We’re confident that this hyper-local campaign will succeed. We’re using all the tools at our disposal, avenues both proven and innovative. From printing flyers and financial learning sessions to social media campaigns and electronic surveys that provide near-instant feedback to our community partners, we’re leaving no stone unturned. We will also, as we always do, keep our message 100% positive. Sure, we’ll make comparisons to illustrate the differences between Local and Non-Local banks, but we’ll leave the vitriol to someone else. This isn’t about revenge against big banks; it’s about revealing the overwhelming strengths of the local financial institutions already in our midst. In our community, it’s simply accepted that Bank of America and the other Too Big to Fail banks don’t have our communities’ best interests at heart.

Individuals and organizations in Somerville, Boston, and beyond, are recognizing the added value that local businesses deliver to our communities, and are choosing to buy local first. Our Move Your Money campaign is centered on changing behavior, raising awareness, and continuing to plant the seeds of change. And, as we’ve witnessed through our work thus far in the community, we predict that people will begin to proselytize their friends and neighbors, and the movement to support local financial institutions will to spread virally. As campaigns like this one take off and their success becomes apparent, more and more communities will take up the buy local banner. In fact, just this week in New England’s 2nd largest city, Worcester Local First announced their Move Your Money Campaign.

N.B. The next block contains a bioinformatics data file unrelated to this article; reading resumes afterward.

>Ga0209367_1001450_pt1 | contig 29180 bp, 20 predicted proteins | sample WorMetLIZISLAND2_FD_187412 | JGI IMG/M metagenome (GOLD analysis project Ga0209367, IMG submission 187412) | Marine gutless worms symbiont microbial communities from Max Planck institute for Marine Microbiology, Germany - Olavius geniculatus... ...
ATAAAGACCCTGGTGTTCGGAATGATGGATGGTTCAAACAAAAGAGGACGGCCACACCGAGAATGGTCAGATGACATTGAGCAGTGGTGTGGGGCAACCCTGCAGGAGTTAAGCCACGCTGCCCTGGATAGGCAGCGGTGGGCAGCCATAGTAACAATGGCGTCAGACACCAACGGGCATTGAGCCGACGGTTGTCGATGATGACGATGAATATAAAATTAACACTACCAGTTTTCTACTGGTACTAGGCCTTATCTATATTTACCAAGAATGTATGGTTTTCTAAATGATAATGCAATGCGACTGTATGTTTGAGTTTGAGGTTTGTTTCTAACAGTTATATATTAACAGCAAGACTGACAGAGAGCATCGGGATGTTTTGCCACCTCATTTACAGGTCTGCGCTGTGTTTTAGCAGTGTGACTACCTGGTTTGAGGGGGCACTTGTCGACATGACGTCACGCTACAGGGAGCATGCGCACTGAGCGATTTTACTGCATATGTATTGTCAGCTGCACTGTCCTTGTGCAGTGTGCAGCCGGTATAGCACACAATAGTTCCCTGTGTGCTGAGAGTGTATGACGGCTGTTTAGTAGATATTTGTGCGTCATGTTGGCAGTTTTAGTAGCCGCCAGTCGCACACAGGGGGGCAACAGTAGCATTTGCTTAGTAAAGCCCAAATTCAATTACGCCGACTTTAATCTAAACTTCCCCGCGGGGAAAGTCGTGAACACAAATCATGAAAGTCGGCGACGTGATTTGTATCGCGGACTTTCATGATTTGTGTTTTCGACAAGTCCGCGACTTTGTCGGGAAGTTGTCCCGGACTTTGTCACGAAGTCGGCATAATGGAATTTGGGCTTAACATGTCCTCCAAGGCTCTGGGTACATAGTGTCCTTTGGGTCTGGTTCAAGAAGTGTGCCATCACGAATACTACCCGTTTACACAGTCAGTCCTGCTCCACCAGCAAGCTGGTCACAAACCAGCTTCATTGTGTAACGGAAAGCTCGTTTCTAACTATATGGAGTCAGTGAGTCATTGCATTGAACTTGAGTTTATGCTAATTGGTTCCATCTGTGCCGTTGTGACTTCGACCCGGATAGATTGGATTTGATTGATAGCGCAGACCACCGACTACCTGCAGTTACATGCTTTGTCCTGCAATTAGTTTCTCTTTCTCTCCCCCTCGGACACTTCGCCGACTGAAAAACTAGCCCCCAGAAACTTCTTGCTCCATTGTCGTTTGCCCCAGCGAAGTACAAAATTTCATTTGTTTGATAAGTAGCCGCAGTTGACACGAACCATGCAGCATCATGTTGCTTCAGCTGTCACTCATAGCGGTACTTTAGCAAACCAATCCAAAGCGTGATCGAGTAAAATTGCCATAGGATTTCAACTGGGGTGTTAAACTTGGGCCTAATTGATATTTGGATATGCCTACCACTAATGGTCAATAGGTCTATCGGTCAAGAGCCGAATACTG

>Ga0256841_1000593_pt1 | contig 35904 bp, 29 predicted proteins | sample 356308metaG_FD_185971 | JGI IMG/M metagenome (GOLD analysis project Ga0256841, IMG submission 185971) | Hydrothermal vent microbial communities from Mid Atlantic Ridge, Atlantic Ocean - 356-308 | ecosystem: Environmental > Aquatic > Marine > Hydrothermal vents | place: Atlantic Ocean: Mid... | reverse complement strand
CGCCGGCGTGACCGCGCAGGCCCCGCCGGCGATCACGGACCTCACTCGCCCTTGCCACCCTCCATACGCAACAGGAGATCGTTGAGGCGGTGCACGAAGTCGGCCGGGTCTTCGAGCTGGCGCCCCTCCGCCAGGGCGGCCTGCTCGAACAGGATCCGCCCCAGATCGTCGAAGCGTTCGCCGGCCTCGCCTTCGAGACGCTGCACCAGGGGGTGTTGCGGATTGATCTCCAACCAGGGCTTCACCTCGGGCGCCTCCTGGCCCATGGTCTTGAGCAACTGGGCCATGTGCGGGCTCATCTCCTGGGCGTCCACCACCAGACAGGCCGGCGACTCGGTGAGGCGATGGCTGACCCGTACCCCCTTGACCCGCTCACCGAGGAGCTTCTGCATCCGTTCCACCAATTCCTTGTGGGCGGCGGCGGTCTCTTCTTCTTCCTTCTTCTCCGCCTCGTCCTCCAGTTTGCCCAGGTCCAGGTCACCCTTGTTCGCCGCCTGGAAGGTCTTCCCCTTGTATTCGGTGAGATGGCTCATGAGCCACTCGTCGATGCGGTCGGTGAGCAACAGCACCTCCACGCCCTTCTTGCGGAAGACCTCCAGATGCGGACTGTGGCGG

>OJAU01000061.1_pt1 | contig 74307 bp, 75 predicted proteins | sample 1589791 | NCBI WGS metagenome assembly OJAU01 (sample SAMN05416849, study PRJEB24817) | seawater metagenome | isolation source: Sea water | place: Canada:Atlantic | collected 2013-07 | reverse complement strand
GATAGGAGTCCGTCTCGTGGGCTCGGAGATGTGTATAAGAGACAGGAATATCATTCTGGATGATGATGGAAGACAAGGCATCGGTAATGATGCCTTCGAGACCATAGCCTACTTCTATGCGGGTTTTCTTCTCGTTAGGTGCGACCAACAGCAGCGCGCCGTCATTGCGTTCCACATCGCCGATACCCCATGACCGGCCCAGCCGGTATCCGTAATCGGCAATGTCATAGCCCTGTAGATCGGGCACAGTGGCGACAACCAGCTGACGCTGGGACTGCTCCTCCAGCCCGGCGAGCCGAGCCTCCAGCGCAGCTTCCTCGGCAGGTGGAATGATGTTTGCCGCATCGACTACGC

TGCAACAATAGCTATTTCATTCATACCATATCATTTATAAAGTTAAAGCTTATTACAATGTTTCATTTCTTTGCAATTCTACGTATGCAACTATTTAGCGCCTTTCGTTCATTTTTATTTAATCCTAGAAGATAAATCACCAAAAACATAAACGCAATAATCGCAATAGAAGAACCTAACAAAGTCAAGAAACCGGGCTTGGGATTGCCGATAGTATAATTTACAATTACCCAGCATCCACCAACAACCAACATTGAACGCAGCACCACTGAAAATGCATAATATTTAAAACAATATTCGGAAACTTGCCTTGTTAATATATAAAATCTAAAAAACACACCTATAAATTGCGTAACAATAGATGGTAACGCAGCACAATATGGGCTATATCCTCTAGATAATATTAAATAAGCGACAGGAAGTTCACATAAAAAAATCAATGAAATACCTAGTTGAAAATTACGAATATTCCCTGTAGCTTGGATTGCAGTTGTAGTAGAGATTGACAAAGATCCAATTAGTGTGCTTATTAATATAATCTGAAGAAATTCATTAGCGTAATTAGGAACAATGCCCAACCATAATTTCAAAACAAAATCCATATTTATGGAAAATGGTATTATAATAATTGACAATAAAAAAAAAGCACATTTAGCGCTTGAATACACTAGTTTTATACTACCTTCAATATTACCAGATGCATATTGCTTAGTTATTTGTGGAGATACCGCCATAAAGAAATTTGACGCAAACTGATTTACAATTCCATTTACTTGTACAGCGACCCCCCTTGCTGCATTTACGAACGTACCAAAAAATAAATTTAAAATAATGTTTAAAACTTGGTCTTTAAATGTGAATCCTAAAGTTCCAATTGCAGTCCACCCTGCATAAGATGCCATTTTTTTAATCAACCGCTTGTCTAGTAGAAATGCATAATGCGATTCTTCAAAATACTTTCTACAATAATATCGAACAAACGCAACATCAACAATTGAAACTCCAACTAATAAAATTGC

The energy surrounding movements like Move Your Money, Slow Food, and The 10% Shift is encouraging and should give us all hope. If we’ve learned anything from the financial meltdown, it is that we must start thinking much more carefully about how we choose to exercise our economic influence. When we choose local as customers and consumers, we take back ownership of our community. The local movement is growing, and it’s reaching across industries and sectors like food and finance. In Somerville, we feel that the movement to reclaim our local economies is what’s truly Too Big to Fail.

Originally posted on...July 18th, 2010